Paris has many charms, some obvious, others more hidden from the plain eyesight. But a keen eye is a happy eye, as it might not miss the event that causes queues in Forum des imges, the 2nd and 3rd week of September. This year, it is 23rd time for L‘Étrange Festival to open its gate. In a way, its (hi)story is a story of love, passion and a bit of stubbornness, as it happens with most film festivals.

The festival actually took off 24 years ago (1993), surviving a two-year gap of reconstruction of its premises in 2007 and 2008, as an event of and for cinephiles on a very small budget, showing “old“ genre and fantastic films with wide selection ranges. It could have been Mario Bava, Seijun Suzuki or a French film that had gotten an (unjustly) short distribution run. 

LÉtrange Festival (re)discovers little big gems of marginal and marginalized cinemas, very early showing respects to Takashi Miike, Sion Sono, Nicolas Windig Refn or Alex de Iglesias, François Ozon or Guillero del Toro, or reminding of George Franjou, Henri-Georges Clouzot or Alejandro Jodorowski, some of them making it to the festival in person.

Each edition planned ahead, so every January or February the programming team of three (Frédéric Temps, Philippe Lux, Marc Troonen) has quite a precise idea to bring to life and polish; to help them, more hands join in (a dozen during the year, times 10 during the festival itself). Yet, some programme sidebars like carte blanche or homage might take years (5-6-7) to finalize because here one trios wish collides with other peoples working schedules. It is only logical that exaltation of the audience pretty much mirrors zeal of the festival people.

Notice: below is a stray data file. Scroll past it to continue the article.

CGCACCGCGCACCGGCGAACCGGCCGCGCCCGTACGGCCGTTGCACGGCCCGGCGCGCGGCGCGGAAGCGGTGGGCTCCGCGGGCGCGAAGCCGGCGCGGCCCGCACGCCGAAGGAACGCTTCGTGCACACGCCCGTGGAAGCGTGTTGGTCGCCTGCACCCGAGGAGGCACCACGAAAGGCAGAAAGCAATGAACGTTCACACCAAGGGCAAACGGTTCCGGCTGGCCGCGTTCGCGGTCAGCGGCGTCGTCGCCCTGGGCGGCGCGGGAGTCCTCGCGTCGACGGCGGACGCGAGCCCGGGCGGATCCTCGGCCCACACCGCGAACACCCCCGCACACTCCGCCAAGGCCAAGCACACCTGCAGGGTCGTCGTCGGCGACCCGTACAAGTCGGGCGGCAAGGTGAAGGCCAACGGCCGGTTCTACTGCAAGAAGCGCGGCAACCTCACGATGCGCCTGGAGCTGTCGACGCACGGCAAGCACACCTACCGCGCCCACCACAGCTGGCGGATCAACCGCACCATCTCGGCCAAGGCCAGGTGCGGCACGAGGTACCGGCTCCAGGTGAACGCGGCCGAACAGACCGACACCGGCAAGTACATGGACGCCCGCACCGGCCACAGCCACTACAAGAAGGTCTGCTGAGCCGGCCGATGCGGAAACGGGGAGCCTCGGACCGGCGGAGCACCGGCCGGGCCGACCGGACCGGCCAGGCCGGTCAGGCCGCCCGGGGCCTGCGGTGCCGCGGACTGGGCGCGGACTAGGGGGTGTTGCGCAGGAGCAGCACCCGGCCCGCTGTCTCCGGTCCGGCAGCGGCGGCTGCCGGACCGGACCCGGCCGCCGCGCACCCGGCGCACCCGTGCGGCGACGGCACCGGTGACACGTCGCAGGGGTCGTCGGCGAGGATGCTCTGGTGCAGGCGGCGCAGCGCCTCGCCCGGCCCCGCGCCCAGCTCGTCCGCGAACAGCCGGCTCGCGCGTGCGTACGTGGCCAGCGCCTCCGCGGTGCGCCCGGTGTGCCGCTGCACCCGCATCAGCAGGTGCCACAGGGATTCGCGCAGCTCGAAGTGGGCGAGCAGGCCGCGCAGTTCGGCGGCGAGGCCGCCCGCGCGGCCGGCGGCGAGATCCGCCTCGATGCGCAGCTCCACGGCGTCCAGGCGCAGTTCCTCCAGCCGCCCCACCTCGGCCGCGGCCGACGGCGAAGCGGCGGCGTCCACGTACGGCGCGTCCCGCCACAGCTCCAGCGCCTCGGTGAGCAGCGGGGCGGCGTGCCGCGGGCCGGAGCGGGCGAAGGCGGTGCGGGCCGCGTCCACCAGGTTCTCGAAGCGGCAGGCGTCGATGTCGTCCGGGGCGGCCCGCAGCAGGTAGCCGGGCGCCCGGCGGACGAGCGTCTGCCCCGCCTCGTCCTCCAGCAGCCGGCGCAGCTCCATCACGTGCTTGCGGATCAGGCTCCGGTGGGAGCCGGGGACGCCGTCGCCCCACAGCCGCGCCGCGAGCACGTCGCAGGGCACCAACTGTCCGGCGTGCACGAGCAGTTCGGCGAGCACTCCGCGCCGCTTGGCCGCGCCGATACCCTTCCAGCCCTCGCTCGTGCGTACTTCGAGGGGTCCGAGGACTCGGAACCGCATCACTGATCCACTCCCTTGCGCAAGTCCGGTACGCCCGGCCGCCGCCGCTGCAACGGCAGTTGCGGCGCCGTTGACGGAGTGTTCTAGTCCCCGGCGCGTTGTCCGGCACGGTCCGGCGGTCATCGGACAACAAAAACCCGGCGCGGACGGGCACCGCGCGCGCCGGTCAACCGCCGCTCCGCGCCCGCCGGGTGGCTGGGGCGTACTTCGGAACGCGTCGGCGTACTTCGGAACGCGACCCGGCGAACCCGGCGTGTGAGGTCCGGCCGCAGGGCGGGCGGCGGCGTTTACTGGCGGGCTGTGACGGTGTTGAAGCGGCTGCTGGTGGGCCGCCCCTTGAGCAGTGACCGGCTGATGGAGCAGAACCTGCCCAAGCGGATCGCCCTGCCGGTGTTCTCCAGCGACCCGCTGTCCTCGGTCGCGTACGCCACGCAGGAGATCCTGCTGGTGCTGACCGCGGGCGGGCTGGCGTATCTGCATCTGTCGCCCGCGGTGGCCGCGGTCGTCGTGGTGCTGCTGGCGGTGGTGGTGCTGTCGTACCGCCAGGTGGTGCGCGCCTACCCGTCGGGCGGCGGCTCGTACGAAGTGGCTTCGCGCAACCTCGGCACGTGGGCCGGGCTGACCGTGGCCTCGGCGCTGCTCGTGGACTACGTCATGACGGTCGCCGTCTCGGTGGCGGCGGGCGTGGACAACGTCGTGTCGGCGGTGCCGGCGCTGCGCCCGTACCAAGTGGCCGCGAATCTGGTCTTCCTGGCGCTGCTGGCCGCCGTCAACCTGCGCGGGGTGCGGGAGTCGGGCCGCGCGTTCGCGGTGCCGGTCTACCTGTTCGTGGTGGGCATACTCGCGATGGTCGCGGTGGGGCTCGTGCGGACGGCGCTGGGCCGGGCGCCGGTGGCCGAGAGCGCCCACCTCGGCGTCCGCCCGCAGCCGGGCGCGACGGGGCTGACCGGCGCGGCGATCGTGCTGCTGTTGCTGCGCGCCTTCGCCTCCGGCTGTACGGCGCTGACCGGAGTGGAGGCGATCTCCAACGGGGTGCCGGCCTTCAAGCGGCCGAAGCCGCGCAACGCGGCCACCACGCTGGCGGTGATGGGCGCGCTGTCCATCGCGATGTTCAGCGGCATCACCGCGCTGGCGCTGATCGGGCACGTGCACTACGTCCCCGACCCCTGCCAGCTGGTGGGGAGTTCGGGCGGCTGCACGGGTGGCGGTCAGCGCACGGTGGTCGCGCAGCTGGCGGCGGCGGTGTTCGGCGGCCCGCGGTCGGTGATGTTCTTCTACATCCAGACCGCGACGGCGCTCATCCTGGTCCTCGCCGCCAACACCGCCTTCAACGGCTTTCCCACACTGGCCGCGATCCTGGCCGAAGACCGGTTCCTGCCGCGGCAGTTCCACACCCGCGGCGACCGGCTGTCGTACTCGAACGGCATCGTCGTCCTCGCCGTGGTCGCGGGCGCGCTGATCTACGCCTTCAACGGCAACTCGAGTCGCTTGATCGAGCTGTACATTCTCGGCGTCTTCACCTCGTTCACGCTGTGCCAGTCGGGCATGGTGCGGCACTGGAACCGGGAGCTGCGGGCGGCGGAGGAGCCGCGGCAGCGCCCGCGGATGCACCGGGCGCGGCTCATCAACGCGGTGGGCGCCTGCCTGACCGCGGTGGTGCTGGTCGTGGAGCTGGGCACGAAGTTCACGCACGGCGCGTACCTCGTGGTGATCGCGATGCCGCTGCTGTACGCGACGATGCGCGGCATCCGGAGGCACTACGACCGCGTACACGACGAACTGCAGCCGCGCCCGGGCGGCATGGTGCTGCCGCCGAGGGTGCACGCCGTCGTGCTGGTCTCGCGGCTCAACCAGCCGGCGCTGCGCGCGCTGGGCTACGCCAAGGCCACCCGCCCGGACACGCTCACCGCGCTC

With programming putting together Frank Henenlotter, Andrzej Zulawski, Shohei Imamura, Asian action or horror flicks, indie genre films, extraordinary animation or documentaries of the marginalized cinemas, no wonder the LÉtrange not only managed to build up addiction in audience, and is further spreading it across beyond the city limits, across the borders and generations.

And what has the festival to offer this year? Well, for example, three focuses: a Happy 50th Anniversary Focus Catalan: Sitges Turns 50!, an homage to Sitges Int‘l Fantastic Film Festival, where plenty of marvelous, horror, fantasy, gore, action, the bizarre and the strange can be found, and two focuses dedicated to Spanish Álex de la Iglesia and Belge Boris Szilinger, Cartes Blanches selected by Marc Caro and Jean Jeunet, Jaime Babagueró and by François Angelier & Mauvais genres. And never underestimate the selections for International Competition and Short Competition.


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